28 September 2011


Poems Both Greasy and Graceful

Those who have been checking this blog faithfully (because you're awesome like that) know that this post wasn't here last Wednesday.

What happened was that I actually looked at the calendar and realised that I wouldn't have a 35 September to fall back on if I didn't start posting the poems I promised this week. =P

Besides, it just came to my attention that I now owe three four poems!

Keep checking back as I post them one by one . . . UPDATE: Bat's poem is done! Two more to go . . . UPDATE: So is Stilwell's! (Sort of!) One more to go . . . UPDATE: And it only took over a year, but now I'm done with Antiaphrodite's too! =)

25 September 2011


Not the N-word

My grandmother is a mestiza, or the Philippines' version of a Creole, and all her childhood, she was accustomed to being the most light-skinned girl in the room. It all changed when she took a trip to Spain in the late 1940s. She was exotically dark even to the olive-skinned Sevillians, and young men would come on to her by addressing her as "Negra."

I remember sharing that anecdote with some of my students, whose horrified reactions showed they had missed the context entirely. It wasn't really their fault, the young things. These days, the nice description for a dark-skinned girl as morena . . . which isn't much of a compliment, as the modern beauty craze is the perfect skin lightening moisturiser. =P

Then there are the odd generational factors . . . Young men are just not as forward with girls as their fathers used to be (I blame the feminists who never got hit on and don't want the rest of us to get hit on either) . . . and it's worth wondering whether exposure to US pop culture has given Filipinos an acquired aversion to the "n-word."

Now, I'm not a big fan of shaming language. I know how powerful words can be, how effective they are in both building up and knocking down, and think that we'd be better communicators (both speakers and listeners) if we understood this. I also think that the best communicators combine this fine sensitivity with skin thick enough to repel bullets.

3 WordsThat Sound Racist but Really Aren't

18 September 2011


Blogging by the Numbers

According to everyone who has read a source I'll never be able to cite, it takes 21 days to form a habit. Applications of this include not giving up on your diet or your fast before the twenty-first day--because after you get over that hump, you won't just last 40 days (if you take my meaning), but be able to keep going for as long as you like.

I'm sure this applies to blogging, too. I told myself that as long as I didn't abandon Shredded Cheddar for longer than twenty-one days at a time, I'd always come back to it.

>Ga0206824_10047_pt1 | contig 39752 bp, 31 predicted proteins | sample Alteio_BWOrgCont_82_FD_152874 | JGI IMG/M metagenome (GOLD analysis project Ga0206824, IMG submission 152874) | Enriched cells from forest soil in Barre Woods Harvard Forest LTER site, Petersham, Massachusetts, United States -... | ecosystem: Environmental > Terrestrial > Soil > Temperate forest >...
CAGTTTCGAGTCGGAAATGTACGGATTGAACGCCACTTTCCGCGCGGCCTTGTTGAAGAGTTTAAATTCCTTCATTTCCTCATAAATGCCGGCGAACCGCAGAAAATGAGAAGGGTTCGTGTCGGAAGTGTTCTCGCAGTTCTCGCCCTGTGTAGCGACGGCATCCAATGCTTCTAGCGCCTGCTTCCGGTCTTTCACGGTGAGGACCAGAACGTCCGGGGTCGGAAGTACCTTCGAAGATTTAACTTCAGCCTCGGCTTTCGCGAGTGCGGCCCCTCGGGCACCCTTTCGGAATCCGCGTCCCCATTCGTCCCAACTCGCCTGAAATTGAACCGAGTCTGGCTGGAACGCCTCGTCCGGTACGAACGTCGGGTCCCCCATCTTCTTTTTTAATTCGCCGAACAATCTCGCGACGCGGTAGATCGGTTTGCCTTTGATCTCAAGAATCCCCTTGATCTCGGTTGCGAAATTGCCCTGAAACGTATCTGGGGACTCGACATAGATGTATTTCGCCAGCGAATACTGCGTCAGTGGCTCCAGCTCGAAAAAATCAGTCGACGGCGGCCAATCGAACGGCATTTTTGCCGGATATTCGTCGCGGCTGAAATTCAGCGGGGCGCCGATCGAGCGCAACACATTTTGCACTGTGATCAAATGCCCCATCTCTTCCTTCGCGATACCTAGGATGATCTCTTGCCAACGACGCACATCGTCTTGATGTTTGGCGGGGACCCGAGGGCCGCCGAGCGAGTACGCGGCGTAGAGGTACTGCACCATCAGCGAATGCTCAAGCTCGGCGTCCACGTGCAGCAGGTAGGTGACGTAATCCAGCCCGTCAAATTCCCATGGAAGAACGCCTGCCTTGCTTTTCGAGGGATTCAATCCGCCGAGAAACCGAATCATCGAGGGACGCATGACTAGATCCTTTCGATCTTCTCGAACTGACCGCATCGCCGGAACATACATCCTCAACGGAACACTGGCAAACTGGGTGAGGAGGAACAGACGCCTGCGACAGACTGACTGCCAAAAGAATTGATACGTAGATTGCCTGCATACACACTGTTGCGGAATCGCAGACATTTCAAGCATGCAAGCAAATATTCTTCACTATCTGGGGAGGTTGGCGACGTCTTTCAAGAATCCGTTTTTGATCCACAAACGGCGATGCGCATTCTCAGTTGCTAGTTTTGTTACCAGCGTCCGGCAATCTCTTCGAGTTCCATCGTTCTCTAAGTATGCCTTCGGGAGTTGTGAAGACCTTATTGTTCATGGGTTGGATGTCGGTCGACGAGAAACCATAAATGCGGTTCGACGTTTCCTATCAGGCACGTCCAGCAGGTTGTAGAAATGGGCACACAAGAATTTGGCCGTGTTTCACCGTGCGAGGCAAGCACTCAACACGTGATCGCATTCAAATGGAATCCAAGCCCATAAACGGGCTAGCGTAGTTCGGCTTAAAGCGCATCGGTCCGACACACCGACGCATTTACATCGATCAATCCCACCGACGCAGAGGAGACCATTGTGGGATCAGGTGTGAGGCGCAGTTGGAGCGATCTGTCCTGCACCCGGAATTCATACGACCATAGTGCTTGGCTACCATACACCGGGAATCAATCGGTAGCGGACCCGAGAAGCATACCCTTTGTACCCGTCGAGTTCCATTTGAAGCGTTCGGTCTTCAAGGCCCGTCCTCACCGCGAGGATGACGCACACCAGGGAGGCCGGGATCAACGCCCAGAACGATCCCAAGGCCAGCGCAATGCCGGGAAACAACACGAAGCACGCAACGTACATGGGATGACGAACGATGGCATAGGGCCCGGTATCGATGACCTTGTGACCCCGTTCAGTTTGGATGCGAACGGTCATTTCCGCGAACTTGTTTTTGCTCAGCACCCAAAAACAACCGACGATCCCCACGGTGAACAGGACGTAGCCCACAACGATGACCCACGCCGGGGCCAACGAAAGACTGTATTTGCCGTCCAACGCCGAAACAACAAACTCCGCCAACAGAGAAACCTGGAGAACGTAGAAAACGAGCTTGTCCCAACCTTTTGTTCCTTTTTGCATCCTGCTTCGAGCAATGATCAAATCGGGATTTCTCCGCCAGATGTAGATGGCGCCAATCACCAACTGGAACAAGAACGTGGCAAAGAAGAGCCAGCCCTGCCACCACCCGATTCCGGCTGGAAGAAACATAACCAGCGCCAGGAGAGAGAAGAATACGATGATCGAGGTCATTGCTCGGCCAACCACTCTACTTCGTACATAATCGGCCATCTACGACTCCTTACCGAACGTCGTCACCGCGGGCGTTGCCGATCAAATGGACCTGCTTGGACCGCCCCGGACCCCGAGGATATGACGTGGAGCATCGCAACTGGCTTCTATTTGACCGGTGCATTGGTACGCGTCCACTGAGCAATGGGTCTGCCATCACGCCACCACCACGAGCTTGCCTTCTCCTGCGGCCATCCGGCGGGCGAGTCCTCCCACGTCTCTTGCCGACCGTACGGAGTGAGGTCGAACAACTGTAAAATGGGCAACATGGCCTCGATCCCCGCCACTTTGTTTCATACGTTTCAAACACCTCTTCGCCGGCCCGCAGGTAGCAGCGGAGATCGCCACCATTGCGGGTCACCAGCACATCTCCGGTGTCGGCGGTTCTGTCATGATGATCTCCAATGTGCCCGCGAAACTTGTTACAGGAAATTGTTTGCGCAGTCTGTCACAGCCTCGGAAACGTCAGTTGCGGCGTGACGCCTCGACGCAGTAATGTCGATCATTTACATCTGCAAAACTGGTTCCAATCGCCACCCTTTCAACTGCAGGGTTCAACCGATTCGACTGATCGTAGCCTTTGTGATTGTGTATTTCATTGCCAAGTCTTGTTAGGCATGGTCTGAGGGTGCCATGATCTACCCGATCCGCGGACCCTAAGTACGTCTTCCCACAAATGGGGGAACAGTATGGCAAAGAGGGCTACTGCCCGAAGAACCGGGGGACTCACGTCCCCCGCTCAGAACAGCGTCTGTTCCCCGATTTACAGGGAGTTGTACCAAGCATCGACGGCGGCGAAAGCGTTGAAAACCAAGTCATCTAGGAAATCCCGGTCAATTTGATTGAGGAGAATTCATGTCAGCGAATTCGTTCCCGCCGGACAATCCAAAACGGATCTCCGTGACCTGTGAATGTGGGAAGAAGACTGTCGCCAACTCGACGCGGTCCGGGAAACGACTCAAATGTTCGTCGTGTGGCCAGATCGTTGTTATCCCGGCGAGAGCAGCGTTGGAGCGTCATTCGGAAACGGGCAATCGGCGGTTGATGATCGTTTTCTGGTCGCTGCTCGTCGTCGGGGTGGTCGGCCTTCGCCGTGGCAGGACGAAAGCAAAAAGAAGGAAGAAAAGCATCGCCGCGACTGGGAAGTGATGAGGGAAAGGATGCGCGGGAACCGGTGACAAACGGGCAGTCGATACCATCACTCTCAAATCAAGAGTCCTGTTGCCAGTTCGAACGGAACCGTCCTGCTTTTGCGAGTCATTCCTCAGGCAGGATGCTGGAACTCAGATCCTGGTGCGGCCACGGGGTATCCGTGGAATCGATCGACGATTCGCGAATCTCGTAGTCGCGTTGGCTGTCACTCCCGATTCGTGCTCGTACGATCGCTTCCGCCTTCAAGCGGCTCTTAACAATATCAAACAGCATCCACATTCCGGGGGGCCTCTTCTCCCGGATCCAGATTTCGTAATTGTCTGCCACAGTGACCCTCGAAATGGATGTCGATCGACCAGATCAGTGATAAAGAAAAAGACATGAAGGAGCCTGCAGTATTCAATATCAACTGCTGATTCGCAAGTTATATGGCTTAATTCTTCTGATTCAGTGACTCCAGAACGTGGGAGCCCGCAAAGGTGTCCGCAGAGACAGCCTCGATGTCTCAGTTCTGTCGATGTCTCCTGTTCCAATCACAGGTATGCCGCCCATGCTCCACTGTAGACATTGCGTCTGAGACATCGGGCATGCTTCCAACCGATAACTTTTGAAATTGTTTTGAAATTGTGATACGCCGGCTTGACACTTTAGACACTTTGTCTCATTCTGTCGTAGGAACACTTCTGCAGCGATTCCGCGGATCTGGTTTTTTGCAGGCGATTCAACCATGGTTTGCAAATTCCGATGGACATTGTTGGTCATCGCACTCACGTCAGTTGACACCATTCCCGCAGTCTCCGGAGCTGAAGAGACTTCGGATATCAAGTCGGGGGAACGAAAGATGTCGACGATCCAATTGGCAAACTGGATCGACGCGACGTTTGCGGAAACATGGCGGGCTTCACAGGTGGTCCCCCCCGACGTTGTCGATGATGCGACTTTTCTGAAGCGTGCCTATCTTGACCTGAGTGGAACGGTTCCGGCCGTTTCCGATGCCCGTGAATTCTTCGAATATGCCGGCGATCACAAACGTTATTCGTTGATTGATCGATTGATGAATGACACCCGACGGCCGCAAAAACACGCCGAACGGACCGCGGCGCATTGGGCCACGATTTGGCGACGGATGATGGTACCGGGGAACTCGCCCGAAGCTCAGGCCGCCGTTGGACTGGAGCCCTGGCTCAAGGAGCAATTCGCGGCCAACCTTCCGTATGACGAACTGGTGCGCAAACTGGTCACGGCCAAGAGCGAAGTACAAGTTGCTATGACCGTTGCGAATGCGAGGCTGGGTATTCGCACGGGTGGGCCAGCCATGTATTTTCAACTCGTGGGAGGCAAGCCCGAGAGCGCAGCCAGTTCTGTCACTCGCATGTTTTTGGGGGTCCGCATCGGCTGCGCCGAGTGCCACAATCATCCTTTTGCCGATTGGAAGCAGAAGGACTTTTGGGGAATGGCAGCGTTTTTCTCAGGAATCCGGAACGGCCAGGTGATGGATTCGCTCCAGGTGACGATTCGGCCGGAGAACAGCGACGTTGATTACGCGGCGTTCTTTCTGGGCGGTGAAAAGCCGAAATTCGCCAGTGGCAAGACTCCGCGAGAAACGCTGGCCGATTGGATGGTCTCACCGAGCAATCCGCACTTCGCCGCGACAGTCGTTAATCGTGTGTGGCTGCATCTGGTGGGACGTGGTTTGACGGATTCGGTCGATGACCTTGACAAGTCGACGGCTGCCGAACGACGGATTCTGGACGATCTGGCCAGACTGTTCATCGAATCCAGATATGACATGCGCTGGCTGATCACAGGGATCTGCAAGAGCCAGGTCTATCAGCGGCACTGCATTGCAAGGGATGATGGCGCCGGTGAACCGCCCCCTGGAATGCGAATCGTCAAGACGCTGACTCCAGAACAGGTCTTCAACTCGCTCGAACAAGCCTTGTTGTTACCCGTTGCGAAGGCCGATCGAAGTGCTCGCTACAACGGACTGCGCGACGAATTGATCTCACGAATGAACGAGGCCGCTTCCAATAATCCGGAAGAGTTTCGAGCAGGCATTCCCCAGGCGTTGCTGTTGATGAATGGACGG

This totally slipped my mind when I decided to take a 31 day break from Locus Focus.

14 September 2011


Grace is the Word

See what I did there, Frankie Valli?

Regular readers of Shredded Cheddar know that updates have been a bit slow lately. I'm sorry about that and will try to resume regular posting soon. I'm especially sorry to those who were looking forward to a September round of Word & Question.

Let me try to make some lemonade out of this with a Grace/Grease Month . . .

11 September 2011


Reading Diary: A Planet Full of Doofuses by Bob Wallace

This book is a mish mash. But then, the inside of my head is sometimes a mish mash (I occasionally say, "Now where was I going with this . . . ?")

There is some humor here, specifically satire; some little plays, some fiction, some serious stuff. There's even a cartoon. If you like all of it, or some of it, that's good. If you don't and instead froth and get outraged (and I've seen a lot of that) . . . well, I can’t please everyone. Not that I want to.

A word . . . about where the ideas for these articles came from. I don't know. They just popped in my head, sometimes whole. Sometimes they seem to write themselves. It’s mystifying.

I hope you enjoy reading them. I enjoyed writing them. Well, mostly.

I "met" Bob Wallace almost eleven years ago, when I e-mailed him about something he had written that I didn't agree with. Today, there are few things he has written in which I can't find something to agree with. Take one of his articles (not included in this anthology, unfortunately) with his thoughts on education, in which he says . . .